Increasing carbon dioxide levels are causing our Oceans to become more acidic, affecting the ability of living organisms to survive. Seawater is slightly basic (meaning a pH of greater than 7). As the pH changes to less than seven (towards higher acidity) this decreases the production of shells for shellfish. The carbon dioxide that is released into our atmosphere is absorbed by our ocean waters, but also our rivers and lakes. In some areas, the concentrations are high enough that it forms carbonic acid.
Not only is the acidity of the ocean affecting life but increasing temperatures of our Oceans are also causing a decrease in our ocean’s biodiversity. According to the published assessment done in 2013 by the Intergovernmental Panel on Climate Change (IPCC), 93% of the excess heat from greenhouse gases absorbed by the Oceans, causing temperature rises. The modeling in this report predicts that there is likely to be an increase in mean global temperature of 1-4 degrees Celsius by 2100. That is a tremendous change when you consider the volume of water in our oceans. Warming of the oceans leads to a decrease in available oxygen and sea-level rise resulting from the thermal expansion of water and accelerating ice melting.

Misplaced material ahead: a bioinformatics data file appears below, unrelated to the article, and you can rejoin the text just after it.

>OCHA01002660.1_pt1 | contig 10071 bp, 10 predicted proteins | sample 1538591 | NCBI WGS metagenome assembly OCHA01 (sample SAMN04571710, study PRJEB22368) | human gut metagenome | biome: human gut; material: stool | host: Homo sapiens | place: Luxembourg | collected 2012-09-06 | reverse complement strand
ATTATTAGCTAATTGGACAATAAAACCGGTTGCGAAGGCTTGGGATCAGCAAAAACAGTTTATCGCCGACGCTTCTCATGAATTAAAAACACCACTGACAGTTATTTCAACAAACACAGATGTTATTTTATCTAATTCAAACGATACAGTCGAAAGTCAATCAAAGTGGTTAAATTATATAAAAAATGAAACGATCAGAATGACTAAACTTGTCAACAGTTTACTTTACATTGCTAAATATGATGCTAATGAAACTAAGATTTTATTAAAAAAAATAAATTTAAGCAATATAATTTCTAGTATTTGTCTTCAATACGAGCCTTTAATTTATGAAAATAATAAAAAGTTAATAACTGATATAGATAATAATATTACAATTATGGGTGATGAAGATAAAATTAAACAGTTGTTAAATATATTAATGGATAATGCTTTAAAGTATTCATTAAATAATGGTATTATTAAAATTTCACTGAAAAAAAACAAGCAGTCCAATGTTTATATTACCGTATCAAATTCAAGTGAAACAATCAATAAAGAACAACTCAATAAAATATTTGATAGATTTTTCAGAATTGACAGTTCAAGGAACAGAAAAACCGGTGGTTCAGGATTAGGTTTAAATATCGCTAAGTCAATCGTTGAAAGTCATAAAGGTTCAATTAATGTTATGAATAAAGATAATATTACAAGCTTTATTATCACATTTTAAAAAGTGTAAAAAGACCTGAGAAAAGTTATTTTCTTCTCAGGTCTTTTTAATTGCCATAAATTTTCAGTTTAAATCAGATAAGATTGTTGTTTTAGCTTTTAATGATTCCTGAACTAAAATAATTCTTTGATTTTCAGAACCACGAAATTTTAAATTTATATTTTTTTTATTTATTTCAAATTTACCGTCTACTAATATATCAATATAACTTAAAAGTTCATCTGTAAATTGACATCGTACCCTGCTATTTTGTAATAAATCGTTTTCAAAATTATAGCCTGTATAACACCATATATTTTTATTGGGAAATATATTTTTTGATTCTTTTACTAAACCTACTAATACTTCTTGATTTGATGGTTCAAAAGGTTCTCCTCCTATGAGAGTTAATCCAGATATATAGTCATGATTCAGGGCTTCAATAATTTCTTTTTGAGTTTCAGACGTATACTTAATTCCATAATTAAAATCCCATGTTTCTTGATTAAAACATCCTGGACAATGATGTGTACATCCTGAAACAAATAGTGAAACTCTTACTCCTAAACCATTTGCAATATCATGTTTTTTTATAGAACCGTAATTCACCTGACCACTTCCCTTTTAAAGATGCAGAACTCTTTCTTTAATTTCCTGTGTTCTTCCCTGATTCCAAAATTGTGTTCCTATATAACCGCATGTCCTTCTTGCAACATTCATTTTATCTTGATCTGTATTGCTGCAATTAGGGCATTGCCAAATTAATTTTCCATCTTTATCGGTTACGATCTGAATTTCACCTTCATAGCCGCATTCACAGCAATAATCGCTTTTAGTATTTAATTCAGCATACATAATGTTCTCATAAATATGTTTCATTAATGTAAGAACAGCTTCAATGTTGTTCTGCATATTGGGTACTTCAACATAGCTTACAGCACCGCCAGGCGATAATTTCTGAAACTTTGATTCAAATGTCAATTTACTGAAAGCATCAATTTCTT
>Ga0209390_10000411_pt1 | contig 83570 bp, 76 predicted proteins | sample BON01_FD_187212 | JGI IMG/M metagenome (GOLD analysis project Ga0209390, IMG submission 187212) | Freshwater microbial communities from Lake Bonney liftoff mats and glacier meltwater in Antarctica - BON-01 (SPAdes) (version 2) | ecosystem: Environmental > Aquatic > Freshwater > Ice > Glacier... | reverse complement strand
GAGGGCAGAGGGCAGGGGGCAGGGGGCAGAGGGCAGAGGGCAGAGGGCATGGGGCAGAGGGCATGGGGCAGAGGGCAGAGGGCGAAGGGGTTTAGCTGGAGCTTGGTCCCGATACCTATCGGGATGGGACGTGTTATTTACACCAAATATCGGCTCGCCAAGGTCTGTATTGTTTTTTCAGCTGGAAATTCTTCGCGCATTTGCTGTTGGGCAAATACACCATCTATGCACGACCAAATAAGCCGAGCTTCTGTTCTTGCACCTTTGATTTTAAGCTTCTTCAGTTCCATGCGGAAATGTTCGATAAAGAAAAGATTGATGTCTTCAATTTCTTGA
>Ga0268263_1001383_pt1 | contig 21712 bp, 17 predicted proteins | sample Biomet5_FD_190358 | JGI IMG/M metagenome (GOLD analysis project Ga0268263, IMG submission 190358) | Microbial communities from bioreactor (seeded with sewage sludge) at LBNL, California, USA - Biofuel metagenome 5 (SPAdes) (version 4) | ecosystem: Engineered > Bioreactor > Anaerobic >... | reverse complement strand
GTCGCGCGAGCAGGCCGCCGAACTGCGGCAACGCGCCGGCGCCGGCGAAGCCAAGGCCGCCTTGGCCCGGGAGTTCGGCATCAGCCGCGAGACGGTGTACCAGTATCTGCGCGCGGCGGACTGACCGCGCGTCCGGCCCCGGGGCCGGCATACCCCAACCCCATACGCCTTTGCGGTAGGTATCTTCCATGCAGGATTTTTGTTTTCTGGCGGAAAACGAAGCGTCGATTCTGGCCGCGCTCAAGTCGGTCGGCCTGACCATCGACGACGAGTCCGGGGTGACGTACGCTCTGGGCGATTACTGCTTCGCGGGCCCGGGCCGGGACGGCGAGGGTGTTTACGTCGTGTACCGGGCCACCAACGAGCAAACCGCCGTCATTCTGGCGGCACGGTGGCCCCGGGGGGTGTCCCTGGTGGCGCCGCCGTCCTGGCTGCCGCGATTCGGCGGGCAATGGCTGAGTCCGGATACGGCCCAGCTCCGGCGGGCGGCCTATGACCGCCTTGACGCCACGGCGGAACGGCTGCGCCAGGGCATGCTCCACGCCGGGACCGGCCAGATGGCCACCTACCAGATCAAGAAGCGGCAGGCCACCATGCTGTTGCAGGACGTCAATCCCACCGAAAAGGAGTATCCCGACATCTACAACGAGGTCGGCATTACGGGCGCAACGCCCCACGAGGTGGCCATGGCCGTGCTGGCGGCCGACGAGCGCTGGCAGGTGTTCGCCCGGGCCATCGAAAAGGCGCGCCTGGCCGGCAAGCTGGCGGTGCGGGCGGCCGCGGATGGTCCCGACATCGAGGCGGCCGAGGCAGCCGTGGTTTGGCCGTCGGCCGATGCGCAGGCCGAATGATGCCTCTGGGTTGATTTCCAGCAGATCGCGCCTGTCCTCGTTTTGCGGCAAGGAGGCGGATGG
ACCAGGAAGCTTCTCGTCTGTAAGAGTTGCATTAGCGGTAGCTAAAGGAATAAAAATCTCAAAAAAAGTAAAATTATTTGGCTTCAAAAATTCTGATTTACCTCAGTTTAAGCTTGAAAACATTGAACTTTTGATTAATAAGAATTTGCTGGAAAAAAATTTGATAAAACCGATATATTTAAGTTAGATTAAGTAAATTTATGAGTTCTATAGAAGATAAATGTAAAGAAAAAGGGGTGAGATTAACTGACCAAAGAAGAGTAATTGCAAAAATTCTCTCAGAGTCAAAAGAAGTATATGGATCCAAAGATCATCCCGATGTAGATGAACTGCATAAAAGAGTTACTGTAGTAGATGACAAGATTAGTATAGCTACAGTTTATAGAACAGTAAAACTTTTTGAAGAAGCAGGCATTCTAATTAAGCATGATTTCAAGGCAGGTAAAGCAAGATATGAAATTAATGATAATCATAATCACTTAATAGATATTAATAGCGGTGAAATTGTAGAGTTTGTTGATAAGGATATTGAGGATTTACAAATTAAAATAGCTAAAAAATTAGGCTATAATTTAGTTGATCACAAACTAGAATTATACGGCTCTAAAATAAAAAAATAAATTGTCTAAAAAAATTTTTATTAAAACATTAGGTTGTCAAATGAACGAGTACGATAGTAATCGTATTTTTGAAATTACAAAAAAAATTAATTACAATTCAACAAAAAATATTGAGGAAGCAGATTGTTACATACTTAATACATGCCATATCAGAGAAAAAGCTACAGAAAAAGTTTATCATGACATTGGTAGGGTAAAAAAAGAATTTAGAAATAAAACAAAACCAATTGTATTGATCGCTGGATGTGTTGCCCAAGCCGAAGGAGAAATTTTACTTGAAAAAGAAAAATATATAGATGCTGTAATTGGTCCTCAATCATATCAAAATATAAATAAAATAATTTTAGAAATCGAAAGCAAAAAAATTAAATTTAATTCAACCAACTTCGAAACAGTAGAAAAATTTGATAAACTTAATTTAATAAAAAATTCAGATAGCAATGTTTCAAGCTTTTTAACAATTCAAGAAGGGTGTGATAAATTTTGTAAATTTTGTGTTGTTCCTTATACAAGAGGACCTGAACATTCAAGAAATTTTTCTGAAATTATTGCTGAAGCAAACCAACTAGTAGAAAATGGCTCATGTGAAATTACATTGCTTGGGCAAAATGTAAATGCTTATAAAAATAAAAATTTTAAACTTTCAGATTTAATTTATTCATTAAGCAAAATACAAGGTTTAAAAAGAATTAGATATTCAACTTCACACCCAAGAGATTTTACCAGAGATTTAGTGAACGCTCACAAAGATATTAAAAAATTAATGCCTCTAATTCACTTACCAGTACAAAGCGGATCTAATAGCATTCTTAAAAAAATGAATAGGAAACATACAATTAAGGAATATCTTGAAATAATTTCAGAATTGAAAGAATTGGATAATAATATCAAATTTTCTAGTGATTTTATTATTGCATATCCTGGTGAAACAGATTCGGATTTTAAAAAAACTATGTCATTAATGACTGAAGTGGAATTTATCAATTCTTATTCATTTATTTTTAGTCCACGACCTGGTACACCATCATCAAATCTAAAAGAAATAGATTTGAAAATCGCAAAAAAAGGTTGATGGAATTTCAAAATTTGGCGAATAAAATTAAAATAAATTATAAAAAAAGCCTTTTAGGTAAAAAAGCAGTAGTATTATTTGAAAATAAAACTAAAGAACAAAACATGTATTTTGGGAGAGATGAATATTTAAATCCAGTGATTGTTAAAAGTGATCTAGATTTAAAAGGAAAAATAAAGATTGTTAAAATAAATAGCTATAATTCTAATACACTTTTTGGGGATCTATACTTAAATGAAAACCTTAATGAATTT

This does not just affect the biodiversity of the oceans, although reducing fish stocks and dying corals are a worldwide concern for humans. Rising temperatures also affects vegetation like the mangroves, which protect our coastlines, just as coral reefs help to decrease storm surges. The expanding ocean waters and increased oceanic temperatures threaten our coastlines, destroying housing and infrastructure and forcing those affected to rebuild or relocate.
However, Kansas is so far from the ocean. How do citizens of Kansas affect the health of the oceans? Our waterways eventually run to the ocean. Garbage, plastics, soil contaminates that are washed into our waterways eventually get to the ocean. Plastics have become a huge problem, contaminating soil, waterways and making micro plastic contamination, something found in almost every living organism.
Plastics do not decompose, they breakdown into smaller and smaller particles (micro plastics). These particles become air borne and deposited through air currents to even the most remote places such as the Artic Glaciers. Trucks and cars send micro plastics from the roadways into the air, aloft in the winds. Airborne micro plastics can stay in the atmosphere for seven days, long enough to be carried across the continent and land in our oceans.
Your plastic straw from 1980 by now has fragmented into tiny pieces too small to see. These pieces are cycling through the atmosphere, oceans, air and even infiltrating the soil. Hot spots for land-based plastics are the US, Europe; Middle East, India and East Asia. In our oceans, the hot spots are the Pacific and Mediterranean.